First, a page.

Time to death, airway wall inflammation and remodelling in fatal asthma
James, A. L., Elliot, J. G., Abramson, J., & Walters, E. H. (2005). Time to death, airway wall inflammation and remodelling in fatal asthma. European Respiratory Journal, 26(3), 429-434. doi:10.1183/09031936.05.00146404
Fatal asthma is characterised pathologically by airway wall remodelling, eosinophil and neutrophil infiltration, accumulation of mucus in the airway lumen and smooth muscle shortening. The durations of fatal attacks of asthma show a clear bimodal distribution. Airway smooth muscle contraction and the accumulation of luminal mucus may contribute to death from asthma and relate to time to death.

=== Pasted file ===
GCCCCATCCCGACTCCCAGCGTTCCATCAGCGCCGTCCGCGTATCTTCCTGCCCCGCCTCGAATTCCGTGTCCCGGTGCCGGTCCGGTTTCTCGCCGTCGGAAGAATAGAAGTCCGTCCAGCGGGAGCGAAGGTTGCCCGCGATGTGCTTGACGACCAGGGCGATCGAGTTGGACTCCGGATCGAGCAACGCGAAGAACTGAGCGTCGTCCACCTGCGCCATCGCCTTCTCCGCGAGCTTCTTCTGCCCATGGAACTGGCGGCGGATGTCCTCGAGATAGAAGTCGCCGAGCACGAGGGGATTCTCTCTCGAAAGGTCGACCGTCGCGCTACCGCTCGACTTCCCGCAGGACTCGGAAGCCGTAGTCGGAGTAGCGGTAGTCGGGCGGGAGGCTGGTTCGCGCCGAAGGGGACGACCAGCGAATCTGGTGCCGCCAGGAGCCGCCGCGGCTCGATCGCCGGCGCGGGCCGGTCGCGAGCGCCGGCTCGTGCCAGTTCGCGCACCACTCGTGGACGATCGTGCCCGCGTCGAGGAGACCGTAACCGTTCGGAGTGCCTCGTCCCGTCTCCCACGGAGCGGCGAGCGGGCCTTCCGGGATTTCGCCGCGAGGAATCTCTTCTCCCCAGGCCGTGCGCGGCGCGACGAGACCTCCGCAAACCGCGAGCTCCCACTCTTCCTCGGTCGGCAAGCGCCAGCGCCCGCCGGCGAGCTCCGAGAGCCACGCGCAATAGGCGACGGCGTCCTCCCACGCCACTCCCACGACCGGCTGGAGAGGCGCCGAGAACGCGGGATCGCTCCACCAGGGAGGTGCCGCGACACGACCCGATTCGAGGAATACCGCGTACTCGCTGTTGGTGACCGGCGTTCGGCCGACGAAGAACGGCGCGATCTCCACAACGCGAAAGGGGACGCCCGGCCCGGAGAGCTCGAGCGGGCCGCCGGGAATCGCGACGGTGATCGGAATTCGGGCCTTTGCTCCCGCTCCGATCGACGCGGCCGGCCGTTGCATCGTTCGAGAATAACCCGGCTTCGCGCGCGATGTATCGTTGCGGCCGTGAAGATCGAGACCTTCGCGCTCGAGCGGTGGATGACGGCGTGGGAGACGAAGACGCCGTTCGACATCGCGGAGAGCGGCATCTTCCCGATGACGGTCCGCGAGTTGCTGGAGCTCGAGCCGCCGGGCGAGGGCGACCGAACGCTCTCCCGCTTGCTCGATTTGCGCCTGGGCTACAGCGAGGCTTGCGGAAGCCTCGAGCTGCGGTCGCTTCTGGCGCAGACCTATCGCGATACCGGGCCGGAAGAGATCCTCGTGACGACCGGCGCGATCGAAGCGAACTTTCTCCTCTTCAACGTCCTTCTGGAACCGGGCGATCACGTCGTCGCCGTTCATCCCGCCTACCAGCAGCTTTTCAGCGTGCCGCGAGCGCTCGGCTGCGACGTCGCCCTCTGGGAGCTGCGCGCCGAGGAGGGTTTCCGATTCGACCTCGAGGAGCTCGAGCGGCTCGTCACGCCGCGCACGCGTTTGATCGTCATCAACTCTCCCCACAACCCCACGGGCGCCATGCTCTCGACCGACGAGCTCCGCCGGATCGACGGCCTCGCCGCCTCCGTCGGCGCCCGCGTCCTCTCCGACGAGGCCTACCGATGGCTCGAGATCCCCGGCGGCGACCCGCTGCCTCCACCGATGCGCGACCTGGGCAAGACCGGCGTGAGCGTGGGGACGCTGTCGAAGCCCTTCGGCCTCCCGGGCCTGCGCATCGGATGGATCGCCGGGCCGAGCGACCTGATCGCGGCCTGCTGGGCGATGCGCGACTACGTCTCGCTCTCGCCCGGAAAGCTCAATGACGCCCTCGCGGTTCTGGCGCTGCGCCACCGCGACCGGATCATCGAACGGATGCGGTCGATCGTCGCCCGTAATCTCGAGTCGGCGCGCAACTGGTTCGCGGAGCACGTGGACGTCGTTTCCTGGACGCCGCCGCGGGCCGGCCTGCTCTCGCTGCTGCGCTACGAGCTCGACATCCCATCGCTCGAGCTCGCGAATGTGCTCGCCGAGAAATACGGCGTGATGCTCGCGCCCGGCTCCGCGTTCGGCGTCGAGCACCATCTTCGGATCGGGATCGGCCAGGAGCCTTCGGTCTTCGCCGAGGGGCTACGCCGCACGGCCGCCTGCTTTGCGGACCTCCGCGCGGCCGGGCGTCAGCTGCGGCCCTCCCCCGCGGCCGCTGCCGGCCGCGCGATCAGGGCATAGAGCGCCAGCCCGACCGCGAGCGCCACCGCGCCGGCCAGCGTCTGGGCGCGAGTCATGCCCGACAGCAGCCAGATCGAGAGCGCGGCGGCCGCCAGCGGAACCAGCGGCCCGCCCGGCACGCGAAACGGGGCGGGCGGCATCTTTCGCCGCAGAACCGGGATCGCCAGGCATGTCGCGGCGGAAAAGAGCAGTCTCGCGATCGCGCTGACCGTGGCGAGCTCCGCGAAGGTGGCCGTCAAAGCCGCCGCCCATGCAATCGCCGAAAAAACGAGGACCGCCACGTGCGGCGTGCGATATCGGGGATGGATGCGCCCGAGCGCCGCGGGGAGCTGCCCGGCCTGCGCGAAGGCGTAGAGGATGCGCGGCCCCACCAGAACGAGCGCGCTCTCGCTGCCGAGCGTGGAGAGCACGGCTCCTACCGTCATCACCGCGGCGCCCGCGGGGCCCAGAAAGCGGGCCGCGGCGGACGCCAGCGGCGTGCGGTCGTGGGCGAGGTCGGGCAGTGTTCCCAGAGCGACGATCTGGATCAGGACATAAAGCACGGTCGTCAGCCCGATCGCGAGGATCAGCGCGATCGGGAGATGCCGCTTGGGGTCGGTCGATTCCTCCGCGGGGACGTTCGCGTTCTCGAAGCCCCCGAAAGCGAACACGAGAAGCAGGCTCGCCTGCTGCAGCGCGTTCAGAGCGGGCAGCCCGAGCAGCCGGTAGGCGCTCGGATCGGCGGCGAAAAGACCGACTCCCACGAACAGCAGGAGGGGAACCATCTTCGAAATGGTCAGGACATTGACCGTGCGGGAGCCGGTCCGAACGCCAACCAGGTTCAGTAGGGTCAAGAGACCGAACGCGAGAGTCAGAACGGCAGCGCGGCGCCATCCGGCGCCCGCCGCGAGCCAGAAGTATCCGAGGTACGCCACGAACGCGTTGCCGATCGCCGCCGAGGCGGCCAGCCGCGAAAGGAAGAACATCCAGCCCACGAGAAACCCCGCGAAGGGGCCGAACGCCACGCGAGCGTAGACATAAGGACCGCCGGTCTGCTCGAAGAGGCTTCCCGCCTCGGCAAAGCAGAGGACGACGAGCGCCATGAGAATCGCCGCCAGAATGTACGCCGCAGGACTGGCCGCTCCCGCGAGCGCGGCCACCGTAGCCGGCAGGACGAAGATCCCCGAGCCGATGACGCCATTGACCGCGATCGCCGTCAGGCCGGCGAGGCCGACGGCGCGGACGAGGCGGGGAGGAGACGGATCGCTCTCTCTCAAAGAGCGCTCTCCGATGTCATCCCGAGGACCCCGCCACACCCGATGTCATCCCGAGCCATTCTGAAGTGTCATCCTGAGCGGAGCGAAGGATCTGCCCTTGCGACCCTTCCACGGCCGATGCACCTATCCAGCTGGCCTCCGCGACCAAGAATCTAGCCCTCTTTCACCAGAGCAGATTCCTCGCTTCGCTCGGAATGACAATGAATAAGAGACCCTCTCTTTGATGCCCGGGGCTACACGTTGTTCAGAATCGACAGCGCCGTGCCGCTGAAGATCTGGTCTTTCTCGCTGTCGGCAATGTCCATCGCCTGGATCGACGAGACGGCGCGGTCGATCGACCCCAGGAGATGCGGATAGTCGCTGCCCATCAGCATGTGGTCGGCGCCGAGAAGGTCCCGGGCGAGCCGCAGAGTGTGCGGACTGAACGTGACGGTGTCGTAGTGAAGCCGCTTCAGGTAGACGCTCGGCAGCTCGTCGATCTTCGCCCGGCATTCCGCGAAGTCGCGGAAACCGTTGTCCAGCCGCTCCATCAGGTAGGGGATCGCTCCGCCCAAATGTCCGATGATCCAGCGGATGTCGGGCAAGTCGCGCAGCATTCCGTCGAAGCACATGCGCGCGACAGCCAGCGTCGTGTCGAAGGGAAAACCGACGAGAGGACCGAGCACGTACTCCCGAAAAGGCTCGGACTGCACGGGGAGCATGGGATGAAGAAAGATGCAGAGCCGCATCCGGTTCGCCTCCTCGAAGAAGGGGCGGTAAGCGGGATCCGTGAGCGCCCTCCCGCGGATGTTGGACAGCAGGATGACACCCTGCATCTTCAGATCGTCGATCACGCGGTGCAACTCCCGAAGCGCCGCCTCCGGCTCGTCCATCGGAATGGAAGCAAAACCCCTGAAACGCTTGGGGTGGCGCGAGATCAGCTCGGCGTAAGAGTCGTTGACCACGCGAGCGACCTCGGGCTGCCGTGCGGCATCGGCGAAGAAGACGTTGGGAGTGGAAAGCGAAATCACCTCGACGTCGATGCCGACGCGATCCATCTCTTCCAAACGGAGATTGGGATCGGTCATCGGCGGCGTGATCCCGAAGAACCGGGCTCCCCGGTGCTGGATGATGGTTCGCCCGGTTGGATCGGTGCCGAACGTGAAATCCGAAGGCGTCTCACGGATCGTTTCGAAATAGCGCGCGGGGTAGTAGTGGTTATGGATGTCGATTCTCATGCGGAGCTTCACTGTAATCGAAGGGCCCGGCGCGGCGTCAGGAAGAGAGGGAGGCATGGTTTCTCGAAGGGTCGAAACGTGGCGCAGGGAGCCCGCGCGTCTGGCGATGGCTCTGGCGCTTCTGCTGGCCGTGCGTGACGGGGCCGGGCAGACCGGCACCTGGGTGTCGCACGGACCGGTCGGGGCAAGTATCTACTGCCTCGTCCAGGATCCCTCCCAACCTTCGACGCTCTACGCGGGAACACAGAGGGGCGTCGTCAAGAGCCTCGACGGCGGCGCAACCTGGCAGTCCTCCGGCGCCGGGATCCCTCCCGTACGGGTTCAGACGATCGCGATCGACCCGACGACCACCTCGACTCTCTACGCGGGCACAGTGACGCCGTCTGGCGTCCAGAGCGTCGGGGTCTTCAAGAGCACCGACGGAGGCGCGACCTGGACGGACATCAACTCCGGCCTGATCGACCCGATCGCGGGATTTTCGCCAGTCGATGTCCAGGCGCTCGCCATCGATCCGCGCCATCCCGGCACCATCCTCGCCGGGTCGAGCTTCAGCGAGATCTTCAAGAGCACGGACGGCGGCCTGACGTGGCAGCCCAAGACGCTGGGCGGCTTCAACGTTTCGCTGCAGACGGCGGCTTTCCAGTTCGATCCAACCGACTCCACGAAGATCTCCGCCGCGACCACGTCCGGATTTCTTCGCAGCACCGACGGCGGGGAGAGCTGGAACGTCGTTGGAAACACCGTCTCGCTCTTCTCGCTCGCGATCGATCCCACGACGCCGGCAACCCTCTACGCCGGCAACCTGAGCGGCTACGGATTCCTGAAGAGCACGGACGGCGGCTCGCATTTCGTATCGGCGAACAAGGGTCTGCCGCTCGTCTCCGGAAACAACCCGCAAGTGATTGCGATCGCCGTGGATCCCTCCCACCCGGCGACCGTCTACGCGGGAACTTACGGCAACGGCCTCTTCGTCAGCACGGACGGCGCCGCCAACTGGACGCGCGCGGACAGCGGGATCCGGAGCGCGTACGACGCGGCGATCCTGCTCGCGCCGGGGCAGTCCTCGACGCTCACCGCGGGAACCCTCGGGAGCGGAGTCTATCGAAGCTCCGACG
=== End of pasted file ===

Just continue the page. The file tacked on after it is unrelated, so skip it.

The current authors have examined these two components in uninflated lung tissue in cases of fatal asthma from the second Victorian asthma mortality study. Based on time from onset of symptoms to death, cases fell into two distinct groups: short course <3 >(1.5±0.6 mean±sd) h; and long course >8 (12.3±5.9) h.
Short course cases had more muscle shortening, higher levels of salbutamol and higher ratios of neutrophils to eosinophils than long course cases, who tended to have more mucus in the lumen.
In conclusion, this study confirms the dichotomy of both time to death and the eosinophil/neutrophil ratio in cases of fatal asthma. It suggests that in short course cases acute airway narrowing is due, predominantly, to bronchoconstriction despite higher blood levels of salbutamol. Mucus accumulation may be more important in long course cases.